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By Hamza Ali
European Union-based vendors who use platforms like eBay Inc. and Amazon.com Inc. to sell goods into the U.K. face a compliance headache in the event of a hard Brexit, as they would need to register for value-added tax.
A hard Brexit—in which the U.K. leaves the bloc without trade agreements in place—would mean e-commerce vendors in the bloc lose their “distant seller” status and will be categorized as “overseas” sellers. This means they will be required to register for VAT with the tax authority if they wish to maintain their British customer base, tax advisers warn. Under EU rules, a “distant seller” is allowed to sell goods worth up to 70,000 pounds ($89,000) a year into the U.K. without needing to register for VAT.
Further, under changes to the U.K.’s VAT rules, which take effect April 1, online marketplaces such as eBay and Amazon—defined under U.K. rules as fulfillment houses since they store and distribute goods on behalf of overseas sellers, in addition to being trading platforms—will also have the burden of ensuring their overseas clients are VAT-registered in the U.K.
HMRC believes that there could be up to 5,000 fulfillment houses operating in the U.K.
“On the face of it if we have a hard Brexit, they will be third countries just as U.S. etc., and so will be covered by the same rules, as arguably we will be outside the terms of the distance selling regime,” Anne Holt, an indirect tax partner at RSM UK said Aug. 15
“The regulations are for overseas businesses only. This means that the tests the houses are putting in place have to be able to isolate these suppliers. This can be a challenge for them.”
Daniel Lyons, an indirect tax partner in the Tax Policy Group at Deloitte UK told Bloomberg Tax, said in a hard Brexit, “I don’t see how you could intellectually differentiate between an EU country and the rest of the world.”
“All goods imported by EU sellers using a fulfillment house would likely be covered by the rules,” he said. “However, I would imagine that this would be subject to an amendment of current treatment, so that references to non-EU clients of fulfillment houses will become overseas clients.”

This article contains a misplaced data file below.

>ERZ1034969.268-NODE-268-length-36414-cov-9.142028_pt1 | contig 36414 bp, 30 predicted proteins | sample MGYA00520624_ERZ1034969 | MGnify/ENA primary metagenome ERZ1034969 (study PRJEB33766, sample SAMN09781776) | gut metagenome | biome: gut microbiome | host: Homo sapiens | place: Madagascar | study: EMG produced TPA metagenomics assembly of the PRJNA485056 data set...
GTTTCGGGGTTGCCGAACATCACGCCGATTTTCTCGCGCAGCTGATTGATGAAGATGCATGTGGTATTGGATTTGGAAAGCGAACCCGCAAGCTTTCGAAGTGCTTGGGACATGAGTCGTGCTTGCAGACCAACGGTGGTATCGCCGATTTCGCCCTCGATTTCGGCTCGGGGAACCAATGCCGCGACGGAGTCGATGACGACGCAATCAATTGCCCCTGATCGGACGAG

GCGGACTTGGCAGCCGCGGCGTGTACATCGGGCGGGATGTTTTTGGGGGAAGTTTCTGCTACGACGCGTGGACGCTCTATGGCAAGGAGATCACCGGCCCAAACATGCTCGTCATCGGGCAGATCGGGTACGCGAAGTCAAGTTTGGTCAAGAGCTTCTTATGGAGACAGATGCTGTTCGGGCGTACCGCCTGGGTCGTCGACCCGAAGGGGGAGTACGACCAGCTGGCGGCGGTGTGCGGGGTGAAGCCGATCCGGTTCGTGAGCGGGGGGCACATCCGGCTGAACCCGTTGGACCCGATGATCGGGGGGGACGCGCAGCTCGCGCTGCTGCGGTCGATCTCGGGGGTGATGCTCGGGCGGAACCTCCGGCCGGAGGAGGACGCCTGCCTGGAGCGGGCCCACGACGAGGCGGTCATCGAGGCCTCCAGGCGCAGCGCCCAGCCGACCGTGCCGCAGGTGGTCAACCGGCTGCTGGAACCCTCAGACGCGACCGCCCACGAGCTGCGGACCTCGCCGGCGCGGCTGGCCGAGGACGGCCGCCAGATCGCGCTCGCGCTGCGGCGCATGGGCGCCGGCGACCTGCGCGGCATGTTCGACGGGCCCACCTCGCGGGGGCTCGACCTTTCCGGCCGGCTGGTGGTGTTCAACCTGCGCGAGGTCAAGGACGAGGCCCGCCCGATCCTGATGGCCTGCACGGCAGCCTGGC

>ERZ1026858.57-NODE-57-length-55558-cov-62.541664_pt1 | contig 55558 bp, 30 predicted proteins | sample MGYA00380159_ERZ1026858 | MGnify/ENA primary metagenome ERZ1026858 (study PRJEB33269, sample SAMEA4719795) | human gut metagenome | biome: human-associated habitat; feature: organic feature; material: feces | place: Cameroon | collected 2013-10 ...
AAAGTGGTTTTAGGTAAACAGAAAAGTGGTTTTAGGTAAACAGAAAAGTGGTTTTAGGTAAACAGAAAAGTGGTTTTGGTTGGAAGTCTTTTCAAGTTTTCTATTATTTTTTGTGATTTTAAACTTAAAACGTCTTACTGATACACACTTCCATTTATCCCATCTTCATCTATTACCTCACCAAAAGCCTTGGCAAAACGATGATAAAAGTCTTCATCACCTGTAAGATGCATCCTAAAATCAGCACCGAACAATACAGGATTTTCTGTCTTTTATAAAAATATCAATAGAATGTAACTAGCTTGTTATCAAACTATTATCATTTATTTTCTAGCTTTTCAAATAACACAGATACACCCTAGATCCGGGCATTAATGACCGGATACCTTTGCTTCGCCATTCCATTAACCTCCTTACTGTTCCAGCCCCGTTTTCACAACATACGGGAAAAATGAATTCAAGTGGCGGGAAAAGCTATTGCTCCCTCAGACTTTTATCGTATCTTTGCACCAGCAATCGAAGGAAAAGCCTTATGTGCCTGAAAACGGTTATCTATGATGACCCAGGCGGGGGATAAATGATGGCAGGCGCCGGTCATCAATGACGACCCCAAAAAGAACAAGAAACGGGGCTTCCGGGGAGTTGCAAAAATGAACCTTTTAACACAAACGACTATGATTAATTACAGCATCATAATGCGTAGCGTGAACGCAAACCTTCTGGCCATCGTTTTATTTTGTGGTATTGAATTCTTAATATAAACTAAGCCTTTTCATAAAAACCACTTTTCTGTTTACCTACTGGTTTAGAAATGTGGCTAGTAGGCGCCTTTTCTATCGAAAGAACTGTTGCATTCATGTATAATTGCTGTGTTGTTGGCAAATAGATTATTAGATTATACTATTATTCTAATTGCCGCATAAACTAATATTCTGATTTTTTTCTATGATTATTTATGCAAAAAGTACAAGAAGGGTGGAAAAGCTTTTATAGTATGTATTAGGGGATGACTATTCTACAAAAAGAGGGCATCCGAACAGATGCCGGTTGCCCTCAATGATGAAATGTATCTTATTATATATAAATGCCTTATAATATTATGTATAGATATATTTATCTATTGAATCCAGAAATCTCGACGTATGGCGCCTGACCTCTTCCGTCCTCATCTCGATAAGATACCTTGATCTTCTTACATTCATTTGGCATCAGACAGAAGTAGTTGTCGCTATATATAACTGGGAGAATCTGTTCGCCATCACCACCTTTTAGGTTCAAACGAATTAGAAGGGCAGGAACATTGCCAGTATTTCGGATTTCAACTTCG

The warnings come as the Bank of England’s governor Mark Carney said Aug. 3 in an interview with the BBC’s Radio 4 that the possibility of the UK and EU failing to reach agreement on the terms of departure was “uncomfortably high.”
The EU has also begun studying the implications of a hard Brexit for the remaining 27 member states. The European Commission said March 30 that it is working hard to reach an agreement on an orderly withdrawal, but warned “there is no certainty that an agreement will be reached.”
There isn’t yet any guidance on the status of EU businesses in the U.K. post-Brexit as that will be dependent on the terms of the divorce agreement.
But, a spokesperson for Her Majesty’s Revenue and Customs, the U.K. tax authority, said that “regardless of that, HMRC is committed to tackling tax avoidance evasion and fraud at all levels to ensure everyone pays the right tax at the right time.”
The rules will also impact delivery companies like FedEx Corp. and DHL Express USA Inc., because HMRC considers them fulfillment houses.
DHL declined to comment. FedEx didn’t respond to a request for a comment.